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Dialogue, Cooperation Among Religions Contribute to Unity

 
September 15, 2004

WASHINGTON – Collaboration among religious communities can contribute to the eradication of racism, xenophobia, and nationalism in civil society, a U.S. Cardinal told a conference of European and North American officials this week.

"Not content with tolerance and respect for each others' differences, inter-religious understanding and dialogue offer the hope of genuine mutual enrichment that can provide us with the resources necessary to overcome the darkness of violence and division," Baltimore Cardinal William H. Keeler said.

Cardinal Keeler made his remarks Monday during a Conference on Tolerance and the Fight Against Racism, Xenophobia, and Discrimination organized by the Organization for Security Cooperation in Europe (OSCE). He was named by Secretary of State Colin Powell to be a member of the U.S. delegation, which was led by Secretary of Housing and Urban Development Alphonso Jackson.

In his address, Cardinal Keeler raised two themes in particular with the delegates representing all the nations of Europe, as well as several Central Asian countries and the United States and Canada: the positive role religion can play in public life, and a renewed spirit of inter-religious encounter.

"While the state and religion clearly differ in their roles, they share a goal of building up the common good for the benefit of the entire society," he said. "Though religion may be misused – even tragically at times – or distorted, it can offer positive values to society and be a major force for healing the infection of racism and xenophobia."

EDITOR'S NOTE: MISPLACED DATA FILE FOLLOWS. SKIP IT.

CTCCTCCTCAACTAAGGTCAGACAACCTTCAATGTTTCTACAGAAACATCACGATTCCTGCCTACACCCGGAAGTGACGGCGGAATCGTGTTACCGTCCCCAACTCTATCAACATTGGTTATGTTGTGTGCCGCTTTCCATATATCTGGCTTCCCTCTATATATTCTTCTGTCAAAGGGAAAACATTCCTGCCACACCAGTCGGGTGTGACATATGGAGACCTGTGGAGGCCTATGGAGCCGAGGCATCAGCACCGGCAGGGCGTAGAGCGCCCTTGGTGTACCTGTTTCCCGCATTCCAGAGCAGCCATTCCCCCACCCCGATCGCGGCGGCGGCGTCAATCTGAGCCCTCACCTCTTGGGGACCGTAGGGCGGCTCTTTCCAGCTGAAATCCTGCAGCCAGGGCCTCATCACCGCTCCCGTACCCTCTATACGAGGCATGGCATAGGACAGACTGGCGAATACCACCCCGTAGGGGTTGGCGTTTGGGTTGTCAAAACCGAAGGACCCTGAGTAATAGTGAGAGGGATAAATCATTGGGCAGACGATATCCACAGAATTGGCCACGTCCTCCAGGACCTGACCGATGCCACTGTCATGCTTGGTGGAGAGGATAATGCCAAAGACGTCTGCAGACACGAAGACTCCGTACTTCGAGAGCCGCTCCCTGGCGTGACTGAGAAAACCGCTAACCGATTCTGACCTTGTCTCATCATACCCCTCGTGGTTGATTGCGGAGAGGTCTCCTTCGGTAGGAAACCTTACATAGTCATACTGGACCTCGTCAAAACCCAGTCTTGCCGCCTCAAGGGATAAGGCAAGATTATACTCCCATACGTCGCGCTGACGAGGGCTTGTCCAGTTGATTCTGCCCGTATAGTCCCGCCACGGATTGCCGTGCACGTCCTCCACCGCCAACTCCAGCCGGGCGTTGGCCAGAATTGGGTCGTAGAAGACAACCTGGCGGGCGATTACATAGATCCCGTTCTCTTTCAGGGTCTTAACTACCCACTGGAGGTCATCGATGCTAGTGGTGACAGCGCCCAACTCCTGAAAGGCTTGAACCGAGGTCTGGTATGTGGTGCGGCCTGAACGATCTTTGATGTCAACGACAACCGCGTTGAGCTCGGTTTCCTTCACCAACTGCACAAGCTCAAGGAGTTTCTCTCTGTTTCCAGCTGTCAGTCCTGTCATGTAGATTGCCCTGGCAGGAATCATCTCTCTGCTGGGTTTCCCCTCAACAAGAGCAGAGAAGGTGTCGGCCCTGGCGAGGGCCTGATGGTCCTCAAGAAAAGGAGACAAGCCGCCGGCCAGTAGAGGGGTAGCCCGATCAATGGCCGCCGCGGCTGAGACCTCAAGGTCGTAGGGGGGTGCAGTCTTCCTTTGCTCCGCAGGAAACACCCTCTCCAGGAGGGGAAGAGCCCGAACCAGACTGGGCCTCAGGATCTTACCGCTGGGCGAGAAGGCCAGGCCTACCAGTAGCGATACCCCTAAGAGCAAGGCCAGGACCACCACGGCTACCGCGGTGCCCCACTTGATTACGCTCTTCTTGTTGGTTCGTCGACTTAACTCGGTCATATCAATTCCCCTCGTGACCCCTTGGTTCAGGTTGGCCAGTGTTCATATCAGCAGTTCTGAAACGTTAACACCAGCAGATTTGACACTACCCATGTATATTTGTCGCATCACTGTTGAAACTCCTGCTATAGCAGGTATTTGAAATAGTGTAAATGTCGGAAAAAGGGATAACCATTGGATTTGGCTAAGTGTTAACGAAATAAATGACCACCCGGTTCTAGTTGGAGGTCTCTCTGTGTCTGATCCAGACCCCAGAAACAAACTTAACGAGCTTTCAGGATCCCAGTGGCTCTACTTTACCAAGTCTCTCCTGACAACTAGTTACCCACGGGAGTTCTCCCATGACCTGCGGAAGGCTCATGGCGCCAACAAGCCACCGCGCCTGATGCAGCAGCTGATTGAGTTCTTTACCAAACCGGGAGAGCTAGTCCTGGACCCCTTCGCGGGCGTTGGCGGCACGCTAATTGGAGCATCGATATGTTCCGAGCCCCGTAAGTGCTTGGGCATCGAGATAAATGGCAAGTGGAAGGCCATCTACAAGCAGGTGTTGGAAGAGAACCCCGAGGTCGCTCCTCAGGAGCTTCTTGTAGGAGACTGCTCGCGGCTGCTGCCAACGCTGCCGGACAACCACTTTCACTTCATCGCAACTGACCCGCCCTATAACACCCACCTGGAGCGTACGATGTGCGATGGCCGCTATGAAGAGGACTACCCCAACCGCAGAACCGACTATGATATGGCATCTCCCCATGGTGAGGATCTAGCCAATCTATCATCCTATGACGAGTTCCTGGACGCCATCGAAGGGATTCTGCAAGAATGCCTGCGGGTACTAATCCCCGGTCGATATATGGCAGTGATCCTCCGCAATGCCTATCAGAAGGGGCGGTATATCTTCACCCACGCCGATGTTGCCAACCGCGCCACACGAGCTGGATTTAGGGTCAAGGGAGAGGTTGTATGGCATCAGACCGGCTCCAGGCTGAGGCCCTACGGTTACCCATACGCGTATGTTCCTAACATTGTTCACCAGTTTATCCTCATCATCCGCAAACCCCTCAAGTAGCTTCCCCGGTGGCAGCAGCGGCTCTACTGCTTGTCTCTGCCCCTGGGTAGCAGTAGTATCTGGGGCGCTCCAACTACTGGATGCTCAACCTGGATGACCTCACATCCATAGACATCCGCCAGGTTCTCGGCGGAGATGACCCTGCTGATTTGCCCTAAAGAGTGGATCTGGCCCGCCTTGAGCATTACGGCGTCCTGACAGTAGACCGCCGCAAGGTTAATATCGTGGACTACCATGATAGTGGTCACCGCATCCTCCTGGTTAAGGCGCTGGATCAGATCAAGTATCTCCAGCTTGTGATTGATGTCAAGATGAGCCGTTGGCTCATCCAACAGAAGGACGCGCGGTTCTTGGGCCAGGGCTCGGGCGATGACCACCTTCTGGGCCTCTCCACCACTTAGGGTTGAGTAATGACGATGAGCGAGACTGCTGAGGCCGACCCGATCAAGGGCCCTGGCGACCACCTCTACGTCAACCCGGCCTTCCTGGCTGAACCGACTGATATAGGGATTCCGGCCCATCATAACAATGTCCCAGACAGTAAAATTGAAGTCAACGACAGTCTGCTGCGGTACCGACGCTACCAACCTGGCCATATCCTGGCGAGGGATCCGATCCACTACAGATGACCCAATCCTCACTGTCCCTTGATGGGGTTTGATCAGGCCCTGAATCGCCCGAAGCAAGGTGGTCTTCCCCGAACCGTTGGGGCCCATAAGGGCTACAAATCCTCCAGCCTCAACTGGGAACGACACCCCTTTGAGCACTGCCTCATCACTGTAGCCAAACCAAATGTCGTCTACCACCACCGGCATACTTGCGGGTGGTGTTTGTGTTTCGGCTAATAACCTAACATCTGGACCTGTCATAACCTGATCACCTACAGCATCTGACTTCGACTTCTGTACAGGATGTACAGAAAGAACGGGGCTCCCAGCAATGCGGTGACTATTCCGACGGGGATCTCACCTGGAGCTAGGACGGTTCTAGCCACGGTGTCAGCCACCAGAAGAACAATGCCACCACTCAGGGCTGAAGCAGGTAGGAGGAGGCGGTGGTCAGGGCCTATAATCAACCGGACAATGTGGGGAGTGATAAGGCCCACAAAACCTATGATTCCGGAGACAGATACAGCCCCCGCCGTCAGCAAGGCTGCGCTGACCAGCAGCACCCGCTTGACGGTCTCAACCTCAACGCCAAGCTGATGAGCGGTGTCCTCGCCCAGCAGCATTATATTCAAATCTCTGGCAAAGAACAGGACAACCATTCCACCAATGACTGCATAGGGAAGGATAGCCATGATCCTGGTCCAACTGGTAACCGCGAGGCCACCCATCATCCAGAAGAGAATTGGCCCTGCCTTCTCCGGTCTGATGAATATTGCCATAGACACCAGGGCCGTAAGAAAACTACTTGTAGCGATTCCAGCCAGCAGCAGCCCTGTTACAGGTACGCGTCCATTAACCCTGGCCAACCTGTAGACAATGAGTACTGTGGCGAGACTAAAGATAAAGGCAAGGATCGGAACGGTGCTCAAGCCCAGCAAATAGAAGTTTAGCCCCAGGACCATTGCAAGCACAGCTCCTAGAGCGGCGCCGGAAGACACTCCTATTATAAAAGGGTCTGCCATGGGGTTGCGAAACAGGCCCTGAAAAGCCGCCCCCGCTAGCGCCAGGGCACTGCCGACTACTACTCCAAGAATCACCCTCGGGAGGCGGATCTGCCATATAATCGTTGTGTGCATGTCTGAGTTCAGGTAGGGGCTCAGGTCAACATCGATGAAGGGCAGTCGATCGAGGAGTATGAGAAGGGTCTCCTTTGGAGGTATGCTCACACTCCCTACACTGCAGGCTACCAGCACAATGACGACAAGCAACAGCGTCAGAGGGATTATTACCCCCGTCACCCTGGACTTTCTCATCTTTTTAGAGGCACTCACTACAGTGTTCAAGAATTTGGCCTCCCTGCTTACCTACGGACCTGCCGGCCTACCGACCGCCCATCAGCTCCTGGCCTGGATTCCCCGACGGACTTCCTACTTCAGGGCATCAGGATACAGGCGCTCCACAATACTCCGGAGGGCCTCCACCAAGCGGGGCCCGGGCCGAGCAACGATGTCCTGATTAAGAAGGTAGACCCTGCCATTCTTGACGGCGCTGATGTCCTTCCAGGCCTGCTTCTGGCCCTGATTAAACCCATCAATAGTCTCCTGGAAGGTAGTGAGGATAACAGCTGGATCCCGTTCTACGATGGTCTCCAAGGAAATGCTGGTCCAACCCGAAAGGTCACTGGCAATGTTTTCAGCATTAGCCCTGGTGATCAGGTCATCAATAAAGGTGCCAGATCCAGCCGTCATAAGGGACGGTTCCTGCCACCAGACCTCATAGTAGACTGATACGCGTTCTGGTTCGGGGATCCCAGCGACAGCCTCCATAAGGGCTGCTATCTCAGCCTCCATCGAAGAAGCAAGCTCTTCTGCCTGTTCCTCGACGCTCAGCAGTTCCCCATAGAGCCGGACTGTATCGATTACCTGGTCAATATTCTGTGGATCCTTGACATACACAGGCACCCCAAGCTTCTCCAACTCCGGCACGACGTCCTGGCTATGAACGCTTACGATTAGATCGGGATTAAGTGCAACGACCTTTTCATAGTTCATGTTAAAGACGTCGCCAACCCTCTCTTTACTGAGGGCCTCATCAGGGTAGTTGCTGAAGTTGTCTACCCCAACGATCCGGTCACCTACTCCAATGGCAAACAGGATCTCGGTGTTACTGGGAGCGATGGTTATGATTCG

Consequently, he said, governments should value and safeguard religion. "Societies in which faith is marginalized and impoverished are diminished societies."

Cardinal Keeler also said that the persuasiveness of religions' call to overcome racism and bigotry requires greater dialogue and understanding among religions themselves.

"We are called to listen to what other communities bring out of their own resources which may be complementary to or richer than our own," he told the conference. "This is more than tolerance or even respect: it is to be ready to receive from others what we may not fully possess on our own. Thus our legitimate differences may enrich our world, rather than divide it."

He acknowledged that Christians have "failed to extend the tolerance and understanding that we ourselves expect." He said Christians cannot expect discrimination and bigotry against them to cease until Christians seek an end to discrimination against Jews and Muslims and "brothers and sisters of other faiths and no faiths."

"In order for religious communities to be 'agents of peace,'" he said, "it is necessary for us to engage in active and on-going collaboration. � I sincerely believe that communities of faith must play an indispensable role in building a better world and lasting peace among all peoples and races."

The Organization for Security and Cooperation in Europe (OSCE) is a multilateral forum involving all European states and several Central Asian countries, as well as the United States and Canada. The original Conference on Security and Cooperation in Europe (CSCE) was formalized in Helsinki, Finland, on August 1, 1975, when 35 leaders from Europe and North America signed the Helsinki Accords. This document is a politically binding agreement composed of three major parts addressing military, economic, and human rights issues.

The Conference on Tolerance and the Fight Against Racism, Xenophobia, and Discrimination, one of a series of OSCE conferences on these topics, was held September 13 and 14 in Brussels, Belgium.


NOTE: The full text of Cardinal Keeler's remarks can be found at: http://www.usosce.rpo.at/archive/2004/09/Keeler_Introductory_Remarks_Session_2.pdf




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